Why Does Depression Make You Gain Weight?

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Question:  Why does depression make you gain weight?

Answer:  While some people with depression may lose weight, many will have a tendency to gain.  One of the reasons for this weight gain may be excessively high cortisol.

In some studies, chronically high levels of cortisol have been linked to depression.  While cortisol serves a very useful purpose in the body by mobilizing energy reserves and preparing the body to cope with stressful situations, when it stays high for long periods of time it can cause problems, including weight gain.

  The reason it creates weight gain is that the biochemical changes it triggers also stimulate appetite, causing people to crave high-calorie, carbohydrate-laden foods with low nutritional value and to eat them in excessive amounts.

Another reason that people may gain weight while depressed is the medications that they are taking to treat their depression.  While antidepressants do a great job in helping people with depression, they, like many other types of medications, have certain undesirable side effects, such as weight gain.  Not all antidepressants will cause weight gain, however, and many will either not affect weight at all or they may even cause a modest drop in weight.  If you believe that your antidepressant is causing you to gain weight, it's a good idea to express your concerns to your doctor.  She may be able to switch you to another antidepressant which will not cause you to gain weight.

If you have experienced weight gain, either due to your depression or your medication, there is, unfortunately, no magic bullet that will help you lose weight.  Like any other weight gain, it will be necessary to eat a healthy diet and increase your activity level in order to lose the weight.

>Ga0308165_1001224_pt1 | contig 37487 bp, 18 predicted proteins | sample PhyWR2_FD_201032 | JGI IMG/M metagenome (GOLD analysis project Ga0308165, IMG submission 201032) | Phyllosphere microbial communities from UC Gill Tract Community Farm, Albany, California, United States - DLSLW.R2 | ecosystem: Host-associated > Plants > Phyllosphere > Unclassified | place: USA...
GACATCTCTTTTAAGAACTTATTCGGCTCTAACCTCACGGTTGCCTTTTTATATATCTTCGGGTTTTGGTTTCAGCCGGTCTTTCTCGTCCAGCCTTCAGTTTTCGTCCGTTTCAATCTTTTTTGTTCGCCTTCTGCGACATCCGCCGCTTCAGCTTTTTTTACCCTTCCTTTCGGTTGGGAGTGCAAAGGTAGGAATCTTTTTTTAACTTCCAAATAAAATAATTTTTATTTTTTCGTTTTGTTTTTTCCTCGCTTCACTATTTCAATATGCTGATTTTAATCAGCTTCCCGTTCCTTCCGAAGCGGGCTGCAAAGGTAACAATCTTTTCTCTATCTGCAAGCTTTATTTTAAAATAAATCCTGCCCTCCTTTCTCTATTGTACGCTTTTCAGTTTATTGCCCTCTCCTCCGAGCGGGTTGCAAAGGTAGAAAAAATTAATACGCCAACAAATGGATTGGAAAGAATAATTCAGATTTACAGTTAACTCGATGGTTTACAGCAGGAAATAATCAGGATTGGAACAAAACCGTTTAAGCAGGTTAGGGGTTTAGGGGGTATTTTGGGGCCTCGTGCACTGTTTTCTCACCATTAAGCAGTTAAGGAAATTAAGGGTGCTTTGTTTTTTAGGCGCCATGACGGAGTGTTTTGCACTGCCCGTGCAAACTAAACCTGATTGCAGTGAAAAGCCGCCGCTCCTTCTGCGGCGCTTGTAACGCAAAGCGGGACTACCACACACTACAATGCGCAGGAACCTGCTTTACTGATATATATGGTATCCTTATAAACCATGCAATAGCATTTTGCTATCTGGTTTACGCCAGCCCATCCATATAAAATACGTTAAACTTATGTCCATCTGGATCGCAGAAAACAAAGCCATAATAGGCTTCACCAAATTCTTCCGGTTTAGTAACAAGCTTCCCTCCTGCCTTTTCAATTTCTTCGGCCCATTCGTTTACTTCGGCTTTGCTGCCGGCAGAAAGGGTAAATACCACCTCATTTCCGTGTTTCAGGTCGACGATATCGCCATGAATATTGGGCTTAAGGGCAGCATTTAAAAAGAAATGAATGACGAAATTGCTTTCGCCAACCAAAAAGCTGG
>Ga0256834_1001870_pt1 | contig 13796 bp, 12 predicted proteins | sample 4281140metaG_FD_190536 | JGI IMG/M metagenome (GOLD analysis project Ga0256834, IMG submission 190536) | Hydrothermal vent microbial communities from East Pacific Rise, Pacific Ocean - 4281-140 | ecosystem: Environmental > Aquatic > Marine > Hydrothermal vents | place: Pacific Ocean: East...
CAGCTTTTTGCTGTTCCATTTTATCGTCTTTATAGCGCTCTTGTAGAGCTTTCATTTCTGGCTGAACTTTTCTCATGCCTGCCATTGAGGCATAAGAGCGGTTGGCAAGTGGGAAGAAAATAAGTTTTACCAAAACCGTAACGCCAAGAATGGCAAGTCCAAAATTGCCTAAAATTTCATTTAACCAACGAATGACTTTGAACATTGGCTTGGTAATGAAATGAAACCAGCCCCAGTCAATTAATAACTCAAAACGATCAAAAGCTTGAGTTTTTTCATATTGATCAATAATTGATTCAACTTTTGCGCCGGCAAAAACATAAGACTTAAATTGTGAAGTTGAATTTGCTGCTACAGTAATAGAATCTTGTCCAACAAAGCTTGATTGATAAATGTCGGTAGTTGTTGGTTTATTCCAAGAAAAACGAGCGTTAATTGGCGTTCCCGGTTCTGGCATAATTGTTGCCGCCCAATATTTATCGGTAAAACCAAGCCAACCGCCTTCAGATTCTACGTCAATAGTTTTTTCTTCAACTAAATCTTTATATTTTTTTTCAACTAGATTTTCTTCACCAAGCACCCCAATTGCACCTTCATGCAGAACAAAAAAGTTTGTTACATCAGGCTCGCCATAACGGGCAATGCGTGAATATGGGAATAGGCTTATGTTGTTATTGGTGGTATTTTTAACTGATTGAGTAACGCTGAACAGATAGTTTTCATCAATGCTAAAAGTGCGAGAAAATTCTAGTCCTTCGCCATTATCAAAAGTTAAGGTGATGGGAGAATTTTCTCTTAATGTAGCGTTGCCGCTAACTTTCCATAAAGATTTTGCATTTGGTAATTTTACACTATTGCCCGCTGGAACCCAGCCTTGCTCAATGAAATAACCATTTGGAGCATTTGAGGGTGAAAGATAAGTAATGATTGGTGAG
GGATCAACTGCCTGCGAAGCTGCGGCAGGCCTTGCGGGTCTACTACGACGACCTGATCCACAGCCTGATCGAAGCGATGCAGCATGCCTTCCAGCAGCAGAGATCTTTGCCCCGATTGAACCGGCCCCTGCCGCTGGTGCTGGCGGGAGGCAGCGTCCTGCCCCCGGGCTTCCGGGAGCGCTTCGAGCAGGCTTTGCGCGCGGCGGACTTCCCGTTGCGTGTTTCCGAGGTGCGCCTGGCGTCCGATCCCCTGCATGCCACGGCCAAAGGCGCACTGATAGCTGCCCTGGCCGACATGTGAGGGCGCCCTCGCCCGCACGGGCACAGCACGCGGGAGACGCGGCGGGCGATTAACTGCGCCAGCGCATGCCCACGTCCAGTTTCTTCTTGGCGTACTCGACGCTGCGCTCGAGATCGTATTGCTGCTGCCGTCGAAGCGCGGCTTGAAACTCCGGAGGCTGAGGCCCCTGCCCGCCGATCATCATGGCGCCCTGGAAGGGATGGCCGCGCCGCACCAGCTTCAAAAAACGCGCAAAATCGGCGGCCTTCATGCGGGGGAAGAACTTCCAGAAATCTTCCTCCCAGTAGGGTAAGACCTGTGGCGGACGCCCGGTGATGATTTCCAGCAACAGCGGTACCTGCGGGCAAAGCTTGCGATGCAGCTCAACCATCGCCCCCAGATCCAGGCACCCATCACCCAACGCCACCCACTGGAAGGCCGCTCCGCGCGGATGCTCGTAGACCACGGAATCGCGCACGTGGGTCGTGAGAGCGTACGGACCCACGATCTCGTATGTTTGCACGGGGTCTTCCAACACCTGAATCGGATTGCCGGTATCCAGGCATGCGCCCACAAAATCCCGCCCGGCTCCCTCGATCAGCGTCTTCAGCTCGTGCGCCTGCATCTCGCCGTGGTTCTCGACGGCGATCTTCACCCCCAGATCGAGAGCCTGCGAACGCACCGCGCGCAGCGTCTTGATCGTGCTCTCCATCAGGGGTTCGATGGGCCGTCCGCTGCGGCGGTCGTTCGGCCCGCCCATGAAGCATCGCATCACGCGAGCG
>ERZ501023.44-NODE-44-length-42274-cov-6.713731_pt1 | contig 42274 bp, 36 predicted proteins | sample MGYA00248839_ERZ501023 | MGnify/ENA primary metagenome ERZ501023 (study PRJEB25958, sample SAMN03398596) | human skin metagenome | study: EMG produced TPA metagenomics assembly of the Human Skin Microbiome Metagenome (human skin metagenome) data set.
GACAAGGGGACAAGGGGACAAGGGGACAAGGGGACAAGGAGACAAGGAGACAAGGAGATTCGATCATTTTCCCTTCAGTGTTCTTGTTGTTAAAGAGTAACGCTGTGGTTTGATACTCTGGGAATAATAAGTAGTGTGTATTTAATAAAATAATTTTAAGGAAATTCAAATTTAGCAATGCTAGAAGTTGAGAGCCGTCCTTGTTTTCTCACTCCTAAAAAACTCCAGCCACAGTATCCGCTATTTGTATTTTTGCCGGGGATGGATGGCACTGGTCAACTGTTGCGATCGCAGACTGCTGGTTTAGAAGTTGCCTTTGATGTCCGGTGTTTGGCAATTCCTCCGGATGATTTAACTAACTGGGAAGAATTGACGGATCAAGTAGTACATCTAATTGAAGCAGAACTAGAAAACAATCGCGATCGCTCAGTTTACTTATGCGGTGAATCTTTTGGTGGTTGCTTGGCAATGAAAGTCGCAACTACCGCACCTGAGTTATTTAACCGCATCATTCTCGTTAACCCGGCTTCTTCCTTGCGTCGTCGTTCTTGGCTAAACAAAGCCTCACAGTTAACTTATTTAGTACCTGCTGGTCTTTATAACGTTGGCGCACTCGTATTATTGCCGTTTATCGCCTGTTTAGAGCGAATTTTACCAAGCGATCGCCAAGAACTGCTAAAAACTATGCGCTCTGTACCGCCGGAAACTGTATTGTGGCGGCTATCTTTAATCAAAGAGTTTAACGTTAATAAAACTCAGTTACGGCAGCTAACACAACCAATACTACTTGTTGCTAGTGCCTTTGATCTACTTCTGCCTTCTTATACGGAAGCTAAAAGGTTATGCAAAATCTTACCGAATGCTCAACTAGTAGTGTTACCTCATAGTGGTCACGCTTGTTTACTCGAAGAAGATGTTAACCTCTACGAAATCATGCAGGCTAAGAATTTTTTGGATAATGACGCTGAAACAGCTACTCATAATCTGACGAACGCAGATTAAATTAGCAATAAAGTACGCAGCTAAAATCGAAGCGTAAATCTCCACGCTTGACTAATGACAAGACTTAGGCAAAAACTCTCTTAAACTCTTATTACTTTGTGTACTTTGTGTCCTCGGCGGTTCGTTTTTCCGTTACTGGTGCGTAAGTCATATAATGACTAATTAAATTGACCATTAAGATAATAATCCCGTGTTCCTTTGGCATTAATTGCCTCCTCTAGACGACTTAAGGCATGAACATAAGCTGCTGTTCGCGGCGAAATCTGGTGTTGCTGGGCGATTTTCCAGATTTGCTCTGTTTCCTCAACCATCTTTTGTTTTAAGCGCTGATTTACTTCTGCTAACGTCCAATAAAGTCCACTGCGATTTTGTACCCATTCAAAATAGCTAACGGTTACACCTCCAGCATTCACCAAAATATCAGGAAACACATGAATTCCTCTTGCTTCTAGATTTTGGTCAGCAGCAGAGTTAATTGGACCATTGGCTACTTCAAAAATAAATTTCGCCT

While there is no particular diet that is currently recommended as being good for people with depression, there are some general guidelines which may help both your mood and your waistline.

  First of all, eat a good, well-balanced diet with plenty of fruits and vegetables and whole grains.  Avoid processed sugar, caffeine and alcohol, as all have been associated with depression in clincial studies.  In addition, certain nutritional factors have been associated with depression, such as low levels of omega-3 fatty acids and B vitamins, so a diet rich in these may be helpful.  Finally, make sure to keep on hand easily-prepared, but healthy, foods so that you won't be tempted to reach for sugary, high-calories foods when cravings strike.

Although getting more exercise may feel difficult when you are feeling down, studies show that it can give real and measurable benefit to those with depression.  By starting out slowly, finding activities that you enjoy and making exercise a part of your daily life, you will be able to reap the benefits of exercise without overwhelming yourself.


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